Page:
An Istanbul court has accepted the request of a Turkish police officer’s testimony that he intervened in the Gezi Park protests because he was in danger of being harmed, T24 news portal reported on Tuesday.
The Istanbul 30th Heavy Penal Court is to hear officer Mevlut Saldogan, who allegedly killed Ali Ismail Korkmaz in Eskisehir on July 10, 2013, during anti-government protests.
Turkish President Recep Tayyip Erdogan described the protests as a coup attempt at the time.
Facing up to 13 years in jail for beating the 19-year-old student to death, Saldogan was given a reduced sentence of 10 years and 10 months in prison in January 2015 and was released as part of a government decree issued in 2016.
Speaking to Hikmet Adal from Bianet news portal, Korkmaz’s lawyer and brother Gurkan Korkmaz on Tuesday described the court’s decision to hear Saldogan as “a situation that is far from being just, lawful or ethical.”
On the fourth hearing of the Gezi trial on Tuesday, the court also ruled that the arrest of prominent Turkish businessman and philanthropist Osman Kavala, the only one among 16 suspects of the case who is still behind bars, shall continue.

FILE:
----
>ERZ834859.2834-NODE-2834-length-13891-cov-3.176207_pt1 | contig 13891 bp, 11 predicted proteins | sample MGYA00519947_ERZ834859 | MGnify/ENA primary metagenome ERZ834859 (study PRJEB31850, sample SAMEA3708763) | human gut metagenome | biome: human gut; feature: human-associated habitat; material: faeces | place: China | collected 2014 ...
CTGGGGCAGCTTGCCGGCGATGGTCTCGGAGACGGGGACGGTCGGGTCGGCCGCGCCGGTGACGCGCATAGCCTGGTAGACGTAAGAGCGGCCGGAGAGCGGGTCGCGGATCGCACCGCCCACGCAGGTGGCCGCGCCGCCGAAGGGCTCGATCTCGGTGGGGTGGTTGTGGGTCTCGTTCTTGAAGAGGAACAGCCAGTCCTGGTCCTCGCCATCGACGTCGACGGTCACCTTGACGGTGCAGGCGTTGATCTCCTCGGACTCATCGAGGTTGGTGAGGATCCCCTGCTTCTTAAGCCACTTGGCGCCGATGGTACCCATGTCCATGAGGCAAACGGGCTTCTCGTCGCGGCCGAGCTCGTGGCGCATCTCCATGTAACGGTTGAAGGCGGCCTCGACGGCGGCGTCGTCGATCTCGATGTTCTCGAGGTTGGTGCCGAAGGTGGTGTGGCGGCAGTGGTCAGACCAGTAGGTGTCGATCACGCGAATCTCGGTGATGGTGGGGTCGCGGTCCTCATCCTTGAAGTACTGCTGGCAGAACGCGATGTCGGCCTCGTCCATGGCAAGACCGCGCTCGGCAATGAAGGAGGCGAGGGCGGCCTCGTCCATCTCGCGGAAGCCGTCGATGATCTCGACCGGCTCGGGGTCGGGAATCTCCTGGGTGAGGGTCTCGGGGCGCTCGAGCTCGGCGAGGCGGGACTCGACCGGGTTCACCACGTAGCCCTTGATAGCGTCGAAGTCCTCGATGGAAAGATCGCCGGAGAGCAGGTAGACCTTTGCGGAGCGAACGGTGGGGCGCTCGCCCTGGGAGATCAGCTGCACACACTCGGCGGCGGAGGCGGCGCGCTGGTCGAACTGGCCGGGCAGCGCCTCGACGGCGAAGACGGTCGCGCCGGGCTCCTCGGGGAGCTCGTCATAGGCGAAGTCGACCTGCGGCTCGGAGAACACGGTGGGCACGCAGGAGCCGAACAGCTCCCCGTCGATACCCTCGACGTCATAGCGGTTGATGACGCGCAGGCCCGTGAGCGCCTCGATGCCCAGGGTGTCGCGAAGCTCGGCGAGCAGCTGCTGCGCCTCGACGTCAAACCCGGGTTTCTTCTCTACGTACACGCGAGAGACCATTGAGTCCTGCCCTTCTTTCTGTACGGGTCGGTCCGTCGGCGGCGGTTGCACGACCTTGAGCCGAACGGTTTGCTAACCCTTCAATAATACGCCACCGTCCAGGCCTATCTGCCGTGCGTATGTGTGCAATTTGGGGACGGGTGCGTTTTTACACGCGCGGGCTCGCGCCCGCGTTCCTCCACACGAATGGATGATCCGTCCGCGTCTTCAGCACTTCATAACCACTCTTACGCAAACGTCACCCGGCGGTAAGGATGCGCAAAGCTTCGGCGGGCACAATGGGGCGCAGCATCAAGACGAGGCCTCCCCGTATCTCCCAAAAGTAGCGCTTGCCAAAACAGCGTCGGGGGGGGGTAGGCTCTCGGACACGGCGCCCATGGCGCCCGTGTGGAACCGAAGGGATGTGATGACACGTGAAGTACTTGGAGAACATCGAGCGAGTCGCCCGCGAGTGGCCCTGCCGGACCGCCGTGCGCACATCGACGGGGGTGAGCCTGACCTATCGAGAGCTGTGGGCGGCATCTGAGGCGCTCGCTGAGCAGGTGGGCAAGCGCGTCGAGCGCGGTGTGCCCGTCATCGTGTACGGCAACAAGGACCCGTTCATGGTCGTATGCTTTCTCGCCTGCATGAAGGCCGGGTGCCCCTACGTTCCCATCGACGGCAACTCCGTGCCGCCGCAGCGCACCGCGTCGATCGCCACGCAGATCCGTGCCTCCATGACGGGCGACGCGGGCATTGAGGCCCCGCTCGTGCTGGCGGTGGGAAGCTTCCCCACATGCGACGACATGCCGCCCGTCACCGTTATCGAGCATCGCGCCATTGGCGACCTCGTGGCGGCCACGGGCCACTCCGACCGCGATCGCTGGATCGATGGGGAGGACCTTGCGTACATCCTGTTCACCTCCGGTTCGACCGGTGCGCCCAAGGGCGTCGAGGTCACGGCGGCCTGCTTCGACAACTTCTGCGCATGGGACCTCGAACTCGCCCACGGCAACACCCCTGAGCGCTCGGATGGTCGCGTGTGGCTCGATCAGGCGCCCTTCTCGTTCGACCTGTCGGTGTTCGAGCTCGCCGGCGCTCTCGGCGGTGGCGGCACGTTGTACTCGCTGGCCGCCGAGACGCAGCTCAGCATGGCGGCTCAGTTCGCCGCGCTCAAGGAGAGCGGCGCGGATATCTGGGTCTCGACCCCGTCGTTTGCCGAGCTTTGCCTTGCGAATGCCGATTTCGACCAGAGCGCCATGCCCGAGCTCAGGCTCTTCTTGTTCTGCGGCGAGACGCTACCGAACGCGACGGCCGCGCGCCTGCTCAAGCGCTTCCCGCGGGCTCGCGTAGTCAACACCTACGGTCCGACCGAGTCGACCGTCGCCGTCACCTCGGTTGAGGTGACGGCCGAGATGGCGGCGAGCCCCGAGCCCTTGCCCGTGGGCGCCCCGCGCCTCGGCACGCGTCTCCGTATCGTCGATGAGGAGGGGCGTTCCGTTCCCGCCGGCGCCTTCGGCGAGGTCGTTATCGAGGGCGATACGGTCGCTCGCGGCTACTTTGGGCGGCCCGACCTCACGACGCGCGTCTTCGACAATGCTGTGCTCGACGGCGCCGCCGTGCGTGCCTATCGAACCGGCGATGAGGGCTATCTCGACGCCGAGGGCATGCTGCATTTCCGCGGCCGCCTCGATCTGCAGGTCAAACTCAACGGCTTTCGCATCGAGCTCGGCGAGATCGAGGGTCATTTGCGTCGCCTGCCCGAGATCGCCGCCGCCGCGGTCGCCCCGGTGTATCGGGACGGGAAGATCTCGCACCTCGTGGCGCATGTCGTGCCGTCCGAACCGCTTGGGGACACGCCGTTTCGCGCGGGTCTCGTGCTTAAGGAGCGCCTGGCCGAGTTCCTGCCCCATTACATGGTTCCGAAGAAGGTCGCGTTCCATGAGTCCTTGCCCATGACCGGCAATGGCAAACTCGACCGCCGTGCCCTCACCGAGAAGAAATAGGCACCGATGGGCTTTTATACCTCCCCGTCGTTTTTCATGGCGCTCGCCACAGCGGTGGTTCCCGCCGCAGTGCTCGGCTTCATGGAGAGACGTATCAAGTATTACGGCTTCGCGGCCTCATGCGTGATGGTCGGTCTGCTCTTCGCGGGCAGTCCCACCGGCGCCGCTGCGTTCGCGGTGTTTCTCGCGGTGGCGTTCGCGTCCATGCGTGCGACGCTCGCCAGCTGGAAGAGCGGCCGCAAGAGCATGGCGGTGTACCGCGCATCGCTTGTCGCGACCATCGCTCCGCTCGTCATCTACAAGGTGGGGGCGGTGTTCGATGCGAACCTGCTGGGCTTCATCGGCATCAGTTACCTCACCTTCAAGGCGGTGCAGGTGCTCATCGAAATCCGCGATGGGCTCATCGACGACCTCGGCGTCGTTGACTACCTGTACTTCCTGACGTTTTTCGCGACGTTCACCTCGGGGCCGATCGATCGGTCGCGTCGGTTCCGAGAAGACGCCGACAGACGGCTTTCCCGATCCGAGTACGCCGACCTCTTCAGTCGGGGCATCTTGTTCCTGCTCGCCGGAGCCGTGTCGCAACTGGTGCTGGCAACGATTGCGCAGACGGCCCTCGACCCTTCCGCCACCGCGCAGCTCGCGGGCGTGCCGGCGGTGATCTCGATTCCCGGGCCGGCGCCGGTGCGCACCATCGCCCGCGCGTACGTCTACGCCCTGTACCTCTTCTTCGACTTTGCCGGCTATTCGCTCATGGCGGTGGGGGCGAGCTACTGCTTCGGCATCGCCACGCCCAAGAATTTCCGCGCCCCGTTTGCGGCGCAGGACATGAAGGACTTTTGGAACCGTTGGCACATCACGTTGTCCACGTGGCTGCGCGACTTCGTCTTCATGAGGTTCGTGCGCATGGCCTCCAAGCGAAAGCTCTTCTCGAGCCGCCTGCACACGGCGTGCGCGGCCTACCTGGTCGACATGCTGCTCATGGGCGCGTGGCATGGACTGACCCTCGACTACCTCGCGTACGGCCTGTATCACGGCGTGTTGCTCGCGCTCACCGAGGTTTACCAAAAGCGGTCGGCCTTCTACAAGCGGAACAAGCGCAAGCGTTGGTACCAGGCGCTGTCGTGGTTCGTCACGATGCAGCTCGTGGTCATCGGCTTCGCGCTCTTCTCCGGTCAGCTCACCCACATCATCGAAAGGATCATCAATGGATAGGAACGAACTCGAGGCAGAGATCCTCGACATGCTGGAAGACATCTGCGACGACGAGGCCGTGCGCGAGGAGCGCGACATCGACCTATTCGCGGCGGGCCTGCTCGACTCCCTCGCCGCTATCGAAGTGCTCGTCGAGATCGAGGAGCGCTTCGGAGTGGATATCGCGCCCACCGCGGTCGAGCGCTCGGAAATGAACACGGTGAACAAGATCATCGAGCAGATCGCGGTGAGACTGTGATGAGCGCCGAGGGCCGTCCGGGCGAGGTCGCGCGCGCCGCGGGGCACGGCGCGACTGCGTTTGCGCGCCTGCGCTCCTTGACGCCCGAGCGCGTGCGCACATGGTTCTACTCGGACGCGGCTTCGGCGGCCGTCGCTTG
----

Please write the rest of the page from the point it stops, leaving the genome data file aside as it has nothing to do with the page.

Arrested on charges of attempting to change the Constitutional order and to overthrow the government, in November 2017, 62-year-old Kavala faces an aggravated life sentence for allegedly having organized the Gezi Park protests in 2013.
The demonstrations triggered by Erdogan’s governing AK Party (AKP) to raze Istanbul’s central Gezi Park to build a shopping mall, rapidly spread to other cities over what critics described as the president’s increasingly authoritarian rule in 2013.
The European Court of Human Rights (ECHR) announced its ruling on the individual application of Kavala earlier in December, stating that there is a “lack of reasonable suspicion that the applicant had committed an offense.”
The Strasbourg-based court stressed that Turkey must now “take every measure to put an end to the applicant’s detention and to secure his immediate release.”
The Turkish court, which has adjourned the next hearing to January 28, 2020, is expected to abide by the verdict of the ECHR.